The article suggests blaming your financial adviser when you need to say no to your friends. Punting responsibility is a quick way to get out of a sticky situation when you feel you need to give some kind of an explanation beyond “no.” Depending on how much you’re willing to share with your friends, you might want to say something along the lines of, “I’m saving money for x, so I can’t fit this into my budget this month. How about next month?” This shows that you, not your financial adviser, are responsible and in command of your money, and describes a healthy attitude towards savings. Plus, the word “no” triggers such negative responses in the brain, it’s better to avoid it and turn the conversation around in certain social situations.

And who knows — if you’re genuine and non-judgmental with your friends, your approach to saving money might have a good effect on your friends’ attitudes. They may think more about savings when they hear you are taking a positive approach to your money.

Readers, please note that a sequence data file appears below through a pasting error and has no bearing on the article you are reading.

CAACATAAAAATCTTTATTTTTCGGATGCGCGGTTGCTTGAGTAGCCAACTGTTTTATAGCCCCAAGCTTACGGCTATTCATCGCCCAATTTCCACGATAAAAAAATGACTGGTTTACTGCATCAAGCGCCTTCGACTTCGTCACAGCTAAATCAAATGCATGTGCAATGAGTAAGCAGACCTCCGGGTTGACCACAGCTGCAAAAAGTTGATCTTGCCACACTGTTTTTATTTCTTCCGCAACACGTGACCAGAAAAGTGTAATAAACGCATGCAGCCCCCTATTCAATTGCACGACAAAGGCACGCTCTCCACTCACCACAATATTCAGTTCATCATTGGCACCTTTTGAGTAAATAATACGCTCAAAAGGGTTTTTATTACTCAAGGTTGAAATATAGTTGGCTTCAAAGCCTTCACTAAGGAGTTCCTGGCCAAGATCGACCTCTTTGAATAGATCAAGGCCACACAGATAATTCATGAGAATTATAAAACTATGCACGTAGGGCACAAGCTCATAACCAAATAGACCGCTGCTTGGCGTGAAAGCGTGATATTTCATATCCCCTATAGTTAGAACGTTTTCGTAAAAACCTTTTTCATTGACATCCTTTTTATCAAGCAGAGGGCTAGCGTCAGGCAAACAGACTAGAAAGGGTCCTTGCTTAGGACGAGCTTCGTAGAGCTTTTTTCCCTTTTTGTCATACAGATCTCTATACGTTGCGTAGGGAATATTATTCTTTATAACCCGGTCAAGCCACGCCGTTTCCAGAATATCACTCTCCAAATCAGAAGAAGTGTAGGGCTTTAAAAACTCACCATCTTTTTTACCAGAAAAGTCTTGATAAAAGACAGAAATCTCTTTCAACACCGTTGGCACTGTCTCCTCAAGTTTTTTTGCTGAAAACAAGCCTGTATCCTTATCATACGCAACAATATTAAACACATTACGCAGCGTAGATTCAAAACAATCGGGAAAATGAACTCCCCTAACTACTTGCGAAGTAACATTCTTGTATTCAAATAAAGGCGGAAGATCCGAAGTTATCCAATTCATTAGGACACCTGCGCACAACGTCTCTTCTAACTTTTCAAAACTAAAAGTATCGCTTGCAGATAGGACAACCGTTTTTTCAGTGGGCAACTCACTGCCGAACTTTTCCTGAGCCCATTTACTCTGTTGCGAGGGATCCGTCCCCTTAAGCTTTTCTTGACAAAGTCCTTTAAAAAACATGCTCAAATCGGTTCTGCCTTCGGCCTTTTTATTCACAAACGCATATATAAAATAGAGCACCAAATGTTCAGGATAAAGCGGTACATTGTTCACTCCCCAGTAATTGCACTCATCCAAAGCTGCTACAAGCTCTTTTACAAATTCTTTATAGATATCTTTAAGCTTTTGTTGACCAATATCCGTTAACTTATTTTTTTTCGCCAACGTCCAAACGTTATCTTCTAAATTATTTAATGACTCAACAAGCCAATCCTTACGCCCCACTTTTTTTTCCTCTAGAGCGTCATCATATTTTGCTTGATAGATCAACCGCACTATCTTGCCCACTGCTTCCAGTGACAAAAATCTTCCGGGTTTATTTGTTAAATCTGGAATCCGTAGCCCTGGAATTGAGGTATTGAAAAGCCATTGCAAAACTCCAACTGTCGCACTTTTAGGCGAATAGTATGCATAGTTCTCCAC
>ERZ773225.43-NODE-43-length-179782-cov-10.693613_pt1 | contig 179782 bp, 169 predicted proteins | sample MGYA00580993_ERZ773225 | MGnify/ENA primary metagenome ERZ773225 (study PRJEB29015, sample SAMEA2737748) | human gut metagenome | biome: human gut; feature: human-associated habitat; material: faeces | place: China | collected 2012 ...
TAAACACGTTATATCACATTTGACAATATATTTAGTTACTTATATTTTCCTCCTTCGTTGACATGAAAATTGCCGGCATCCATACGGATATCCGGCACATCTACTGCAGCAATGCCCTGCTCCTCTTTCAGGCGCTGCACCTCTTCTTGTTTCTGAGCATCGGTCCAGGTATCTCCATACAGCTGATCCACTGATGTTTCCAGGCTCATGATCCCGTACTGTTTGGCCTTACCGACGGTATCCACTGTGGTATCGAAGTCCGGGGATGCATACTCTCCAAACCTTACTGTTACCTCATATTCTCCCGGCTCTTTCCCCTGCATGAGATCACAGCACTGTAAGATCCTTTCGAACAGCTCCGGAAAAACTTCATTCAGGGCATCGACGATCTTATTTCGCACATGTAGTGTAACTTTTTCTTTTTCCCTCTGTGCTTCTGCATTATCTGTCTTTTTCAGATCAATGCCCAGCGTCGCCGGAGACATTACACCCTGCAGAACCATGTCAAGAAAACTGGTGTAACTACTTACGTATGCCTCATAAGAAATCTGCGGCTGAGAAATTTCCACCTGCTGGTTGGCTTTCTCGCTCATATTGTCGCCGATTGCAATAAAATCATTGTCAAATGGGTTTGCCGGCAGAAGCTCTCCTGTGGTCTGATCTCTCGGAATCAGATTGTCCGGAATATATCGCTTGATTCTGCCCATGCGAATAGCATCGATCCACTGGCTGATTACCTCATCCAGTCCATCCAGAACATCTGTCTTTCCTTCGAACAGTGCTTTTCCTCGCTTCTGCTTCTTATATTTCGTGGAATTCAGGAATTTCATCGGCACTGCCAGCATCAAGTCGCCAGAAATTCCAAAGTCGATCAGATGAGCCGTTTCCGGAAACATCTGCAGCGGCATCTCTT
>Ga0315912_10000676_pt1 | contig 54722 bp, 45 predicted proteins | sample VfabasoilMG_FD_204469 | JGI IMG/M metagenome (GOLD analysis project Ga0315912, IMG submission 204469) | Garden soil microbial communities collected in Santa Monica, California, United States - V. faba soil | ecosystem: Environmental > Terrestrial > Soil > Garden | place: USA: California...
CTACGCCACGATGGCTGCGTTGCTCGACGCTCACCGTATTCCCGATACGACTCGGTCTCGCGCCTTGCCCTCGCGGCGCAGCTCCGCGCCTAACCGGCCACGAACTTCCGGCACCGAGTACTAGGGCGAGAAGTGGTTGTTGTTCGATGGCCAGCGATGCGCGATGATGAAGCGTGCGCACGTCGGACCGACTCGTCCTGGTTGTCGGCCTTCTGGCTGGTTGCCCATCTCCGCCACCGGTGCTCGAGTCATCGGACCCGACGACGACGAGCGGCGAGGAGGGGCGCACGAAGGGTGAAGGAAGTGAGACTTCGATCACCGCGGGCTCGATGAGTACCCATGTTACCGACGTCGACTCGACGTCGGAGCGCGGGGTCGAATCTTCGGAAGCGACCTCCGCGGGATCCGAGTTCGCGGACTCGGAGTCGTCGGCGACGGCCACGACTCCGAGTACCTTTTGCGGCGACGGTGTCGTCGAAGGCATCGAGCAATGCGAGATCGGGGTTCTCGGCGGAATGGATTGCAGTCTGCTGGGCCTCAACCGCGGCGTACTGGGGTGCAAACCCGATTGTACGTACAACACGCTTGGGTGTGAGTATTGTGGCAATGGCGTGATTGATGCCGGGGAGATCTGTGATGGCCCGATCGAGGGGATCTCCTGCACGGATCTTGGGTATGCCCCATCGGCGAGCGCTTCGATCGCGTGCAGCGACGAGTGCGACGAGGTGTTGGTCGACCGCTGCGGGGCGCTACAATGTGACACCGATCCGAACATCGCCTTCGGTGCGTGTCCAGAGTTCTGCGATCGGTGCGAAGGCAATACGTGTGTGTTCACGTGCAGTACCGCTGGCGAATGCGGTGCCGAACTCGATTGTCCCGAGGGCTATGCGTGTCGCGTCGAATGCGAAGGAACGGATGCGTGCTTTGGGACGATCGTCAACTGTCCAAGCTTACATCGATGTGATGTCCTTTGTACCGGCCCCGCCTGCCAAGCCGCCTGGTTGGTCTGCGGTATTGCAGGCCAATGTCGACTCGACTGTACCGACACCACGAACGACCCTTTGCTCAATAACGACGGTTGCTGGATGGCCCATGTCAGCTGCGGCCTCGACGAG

How do you say no to spending in social situations or to your children? Continue reading to watch the half-hour HuffPost Live segment, “You Can’t Afford That.”

You can also view the segment on HuffPost Live to read the interactive discussion that occurred during the broadcast.

If you didn’t see the question above: How do you say no to spending in social situations or to your children?

Updated June 23, 2016 and originally published September 29, 2012.

About the author

Luke Landes is the founder of shizennougyou. He has been blogging and writing for the internet since 1995 and has been building online communities since 1991. Find out more about Luke Landes and follow him on Twitter. View all articles by .

{ 13 comments… read them below or add one }

avatar 1 wylerassociate

For me, it has become more easier as I have gotten older. I do a monthly budget for what I will spend each month fo groceries, gas, investments, travel, bills, miscellaneous expenses and I try to stay within that budget.

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avatar 2 Anonymous

“No” Respect. – That’s the ticket!
Each person in a partnered relationship has the absolute, unequivocal right to say no. Each person in a partnered relationship has an absolute, unequivocal obligation to respect that no.